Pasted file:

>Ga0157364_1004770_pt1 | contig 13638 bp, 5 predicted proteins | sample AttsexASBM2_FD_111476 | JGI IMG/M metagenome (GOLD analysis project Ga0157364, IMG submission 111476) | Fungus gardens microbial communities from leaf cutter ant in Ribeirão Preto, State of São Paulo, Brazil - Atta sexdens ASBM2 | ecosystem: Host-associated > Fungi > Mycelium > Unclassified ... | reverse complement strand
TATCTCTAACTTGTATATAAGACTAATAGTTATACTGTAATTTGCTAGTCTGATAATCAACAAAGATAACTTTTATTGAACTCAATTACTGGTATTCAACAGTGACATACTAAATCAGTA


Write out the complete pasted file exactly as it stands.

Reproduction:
>Ga0157364_1004770_pt1 | contig 13638 bp, 5 predicted proteins | sample AttsexASBM2_FD_111476 | JGI IMG/M metagenome (GOLD analysis project Ga0157364, IMG submission 111476) | Fungus gardens microbial communities from leaf cutter ant in Ribeirão Preto, State of São Paulo, Brazil - Atta sexdens ASBM2 | ecosystem: Host-associated > Fungi > Mycelium > Unclassified ... | reverse complement strand
TATCTCTAACTTGTATATAAGACTAATAGTTATACTGTAATTTGCTAGTCTGATAATCAACAAAGATAACTTTTATTGAACTCAATTACTGGTATTCAACAGTGACATACTAAATCAGTA